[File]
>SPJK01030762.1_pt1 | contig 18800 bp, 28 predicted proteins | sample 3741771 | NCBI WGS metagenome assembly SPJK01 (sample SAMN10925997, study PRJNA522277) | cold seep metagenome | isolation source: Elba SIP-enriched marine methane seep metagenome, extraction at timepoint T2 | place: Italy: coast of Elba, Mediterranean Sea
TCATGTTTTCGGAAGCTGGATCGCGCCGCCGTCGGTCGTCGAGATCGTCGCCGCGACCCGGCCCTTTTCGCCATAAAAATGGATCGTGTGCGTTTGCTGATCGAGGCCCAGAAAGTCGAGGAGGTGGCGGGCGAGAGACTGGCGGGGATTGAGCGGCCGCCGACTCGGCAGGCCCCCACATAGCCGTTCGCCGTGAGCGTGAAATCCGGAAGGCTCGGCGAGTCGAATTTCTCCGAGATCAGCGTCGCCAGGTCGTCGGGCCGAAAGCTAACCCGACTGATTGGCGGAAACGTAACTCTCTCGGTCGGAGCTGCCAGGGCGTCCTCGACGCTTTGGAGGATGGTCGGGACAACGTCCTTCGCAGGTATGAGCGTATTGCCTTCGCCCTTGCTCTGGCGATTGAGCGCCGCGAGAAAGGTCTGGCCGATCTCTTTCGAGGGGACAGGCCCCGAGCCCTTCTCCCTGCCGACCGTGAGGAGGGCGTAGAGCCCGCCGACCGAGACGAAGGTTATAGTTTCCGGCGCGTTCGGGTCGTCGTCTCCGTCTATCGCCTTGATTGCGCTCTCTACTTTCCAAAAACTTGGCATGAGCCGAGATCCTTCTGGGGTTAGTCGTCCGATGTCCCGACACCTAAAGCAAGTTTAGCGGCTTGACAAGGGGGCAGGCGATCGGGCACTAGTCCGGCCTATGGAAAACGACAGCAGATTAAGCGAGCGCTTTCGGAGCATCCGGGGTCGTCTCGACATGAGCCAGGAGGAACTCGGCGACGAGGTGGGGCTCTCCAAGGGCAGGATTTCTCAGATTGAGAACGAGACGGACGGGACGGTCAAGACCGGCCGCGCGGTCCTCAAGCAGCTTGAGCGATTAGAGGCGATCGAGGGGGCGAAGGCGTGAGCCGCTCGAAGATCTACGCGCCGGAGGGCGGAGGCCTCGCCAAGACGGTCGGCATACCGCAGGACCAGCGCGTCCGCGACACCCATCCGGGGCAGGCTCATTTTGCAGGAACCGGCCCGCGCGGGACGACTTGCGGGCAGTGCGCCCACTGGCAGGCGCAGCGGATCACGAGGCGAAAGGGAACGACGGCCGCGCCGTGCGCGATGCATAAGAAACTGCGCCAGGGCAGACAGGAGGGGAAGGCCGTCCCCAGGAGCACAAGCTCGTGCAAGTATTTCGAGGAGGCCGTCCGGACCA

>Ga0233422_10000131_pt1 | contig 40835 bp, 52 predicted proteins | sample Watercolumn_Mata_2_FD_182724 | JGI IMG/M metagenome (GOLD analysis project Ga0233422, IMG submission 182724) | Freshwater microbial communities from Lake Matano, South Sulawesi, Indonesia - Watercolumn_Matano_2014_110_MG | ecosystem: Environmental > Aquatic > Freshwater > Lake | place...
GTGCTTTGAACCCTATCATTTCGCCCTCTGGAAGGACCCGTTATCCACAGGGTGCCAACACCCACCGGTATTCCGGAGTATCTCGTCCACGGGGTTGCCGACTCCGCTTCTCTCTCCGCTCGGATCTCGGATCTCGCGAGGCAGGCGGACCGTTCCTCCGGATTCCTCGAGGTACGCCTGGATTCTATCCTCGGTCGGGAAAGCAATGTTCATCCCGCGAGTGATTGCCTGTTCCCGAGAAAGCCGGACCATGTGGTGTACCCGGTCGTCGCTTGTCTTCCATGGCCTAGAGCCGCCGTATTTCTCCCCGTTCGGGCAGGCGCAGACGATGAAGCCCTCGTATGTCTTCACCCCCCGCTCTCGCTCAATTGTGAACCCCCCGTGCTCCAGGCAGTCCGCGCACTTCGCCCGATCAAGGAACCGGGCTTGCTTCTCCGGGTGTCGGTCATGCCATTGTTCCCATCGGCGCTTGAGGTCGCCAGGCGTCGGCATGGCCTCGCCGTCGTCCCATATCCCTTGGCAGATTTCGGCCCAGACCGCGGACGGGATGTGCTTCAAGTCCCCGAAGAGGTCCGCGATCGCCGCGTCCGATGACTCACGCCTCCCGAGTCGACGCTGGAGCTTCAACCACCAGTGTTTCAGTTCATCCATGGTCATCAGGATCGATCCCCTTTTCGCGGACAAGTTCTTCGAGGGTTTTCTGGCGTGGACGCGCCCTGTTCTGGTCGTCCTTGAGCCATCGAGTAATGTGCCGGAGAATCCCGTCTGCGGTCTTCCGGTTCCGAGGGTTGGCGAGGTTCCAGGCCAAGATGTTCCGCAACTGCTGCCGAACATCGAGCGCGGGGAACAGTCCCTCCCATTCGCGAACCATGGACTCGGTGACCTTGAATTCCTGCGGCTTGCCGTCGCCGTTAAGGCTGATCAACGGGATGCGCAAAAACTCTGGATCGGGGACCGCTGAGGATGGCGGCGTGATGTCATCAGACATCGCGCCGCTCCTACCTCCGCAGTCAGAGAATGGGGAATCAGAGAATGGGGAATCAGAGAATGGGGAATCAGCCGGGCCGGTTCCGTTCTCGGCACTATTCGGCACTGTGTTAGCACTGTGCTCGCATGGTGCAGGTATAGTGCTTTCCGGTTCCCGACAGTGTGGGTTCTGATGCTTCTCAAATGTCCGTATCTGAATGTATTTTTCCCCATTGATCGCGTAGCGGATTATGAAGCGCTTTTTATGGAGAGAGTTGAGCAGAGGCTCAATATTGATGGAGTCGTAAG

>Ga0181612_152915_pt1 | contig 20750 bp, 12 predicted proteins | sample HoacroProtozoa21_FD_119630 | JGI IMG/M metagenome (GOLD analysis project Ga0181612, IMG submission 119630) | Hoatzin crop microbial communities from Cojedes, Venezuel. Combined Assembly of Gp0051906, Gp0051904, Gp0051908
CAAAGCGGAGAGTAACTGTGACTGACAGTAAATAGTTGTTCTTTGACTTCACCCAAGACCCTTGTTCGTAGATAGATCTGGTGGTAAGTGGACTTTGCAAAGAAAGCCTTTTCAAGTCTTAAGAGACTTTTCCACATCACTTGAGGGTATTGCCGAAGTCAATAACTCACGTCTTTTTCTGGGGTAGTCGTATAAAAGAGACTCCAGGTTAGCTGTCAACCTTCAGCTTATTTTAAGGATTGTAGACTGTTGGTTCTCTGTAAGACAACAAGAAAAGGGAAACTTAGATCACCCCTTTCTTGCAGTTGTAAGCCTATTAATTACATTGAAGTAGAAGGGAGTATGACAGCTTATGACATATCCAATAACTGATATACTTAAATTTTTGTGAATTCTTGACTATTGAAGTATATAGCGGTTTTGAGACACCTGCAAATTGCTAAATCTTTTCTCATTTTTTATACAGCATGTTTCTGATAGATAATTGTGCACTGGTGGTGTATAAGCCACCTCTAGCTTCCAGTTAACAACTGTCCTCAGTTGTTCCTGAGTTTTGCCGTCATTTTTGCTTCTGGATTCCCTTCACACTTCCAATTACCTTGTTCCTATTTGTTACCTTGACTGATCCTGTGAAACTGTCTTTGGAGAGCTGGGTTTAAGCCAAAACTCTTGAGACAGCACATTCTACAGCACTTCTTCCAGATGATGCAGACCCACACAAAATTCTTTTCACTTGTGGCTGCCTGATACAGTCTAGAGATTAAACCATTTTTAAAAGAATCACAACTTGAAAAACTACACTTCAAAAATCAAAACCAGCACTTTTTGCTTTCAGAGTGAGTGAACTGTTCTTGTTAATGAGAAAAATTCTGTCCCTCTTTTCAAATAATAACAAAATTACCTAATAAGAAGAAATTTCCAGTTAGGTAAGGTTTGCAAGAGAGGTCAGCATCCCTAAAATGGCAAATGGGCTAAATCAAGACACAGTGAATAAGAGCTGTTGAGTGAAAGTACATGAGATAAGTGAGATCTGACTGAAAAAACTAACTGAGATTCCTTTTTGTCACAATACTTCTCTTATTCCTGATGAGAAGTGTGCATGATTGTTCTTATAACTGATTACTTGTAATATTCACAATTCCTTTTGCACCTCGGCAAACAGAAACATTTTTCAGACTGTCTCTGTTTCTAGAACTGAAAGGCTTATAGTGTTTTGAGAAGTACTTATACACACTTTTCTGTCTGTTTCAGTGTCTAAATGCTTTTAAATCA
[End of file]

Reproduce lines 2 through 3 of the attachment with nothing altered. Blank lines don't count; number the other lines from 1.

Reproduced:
TCATGTTTTCGGAAGCTGGATCGCGCCGCCGTCGGTCGTCGAGATCGTCGCCGCGACCCGGCCCTTTTCGCCATAAAAATGGATCGTGTGCGTTTGCTGATCGAGGCCCAGAAAGTCGAGGAGGTGGCGGGCGAGAGACTGGCGGGGATTGAGCGGCCGCCGACTCGGCAGGCCCCCACATAGCCGTTCGCCGTGAGCGTGAAATCCGGAAGGCTCGGCGAGTCGAATTTCTCCGAGATCAGCGTCGCCAGGTCGTCGGGCCGAAAGCTAACCCGACTGATTGGCGGAAACGTAACTCTCTCGGTCGGAGCTGCCAGGGCGTCCTCGACGCTTTGGAGGATGGTCGGGACAACGTCCTTCGCAGGTATGAGCGTATTGCCTTCGCCCTTGCTCTGGCGATTGAGCGCCGCGAGAAAGGTCTGGCCGATCTCTTTCGAGGGGACAGGCCCCGAGCCCTTCTCCCTGCCGACCGTGAGGAGGGCGTAGAGCCCGCCGACCGAGACGAAGGTTATAGTTTCCGGCGCGTTCGGGTCGTCGTCTCCGTCTATCGCCTTGATTGCGCTCTCTACTTTCCAAAAACTTGGCATGAGCCGAGATCCTTCTGGGGTTAGTCGTCCGATGTCCCGACACCTAAAGCAAGTTTAGCGGCTTGACAAGGGGGCAGGCGATCGGGCACTAGTCCGGCCTATGGAAAACGACAGCAGATTAAGCGAGCGCTTTCGGAGCATCCGGGGTCGTCTCGACATGAGCCAGGAGGAACTCGGCGACGAGGTGGGGCTCTCCAAGGGCAGGATTTCTCAGATTGAGAACGAGACGGACGGGACGGTCAAGACCGGCCGCGCGGTCCTCAAGCAGCTTGAGCGATTAGAGGCGATCGAGGGGGCGAAGGCGTGAGCCGCTCGAAGATCTACGCGCCGGAGGGCGGAGGCCTCGCCAAGACGGTCGGCATACCGCAGGACCAGCGCGTCCGCGACACCCATCCGGGGCAGGCTCATTTTGCAGGAACCGGCCCGCGCGGGACGACTTGCGGGCAGTGCGCCCACTGGCAGGCGCAGCGGATCACGAGGCGAAAGGGAACGACGGCCGCGCCGTGCGCGATGCATAAGAAACTGCGCCAGGGCAGACAGGAGGGGAAGGCCGTCCCCAGGAGCACAAGCTCGTGCAAGTATTTCGAGGAGGCCGTCCGGACCA

>Ga0233422_10000131_pt1 | contig 40835 bp, 52 predicted proteins | sample Watercolumn_Mata_2_FD_182724 | JGI IMG/M metagenome (GOLD analysis project Ga0233422, IMG submission 182724) | Freshwater microbial communities from Lake Matano, South Sulawesi, Indonesia - Watercolumn_Matano_2014_110_MG | ecosystem: Environmental > Aquatic > Freshwater > Lake | place...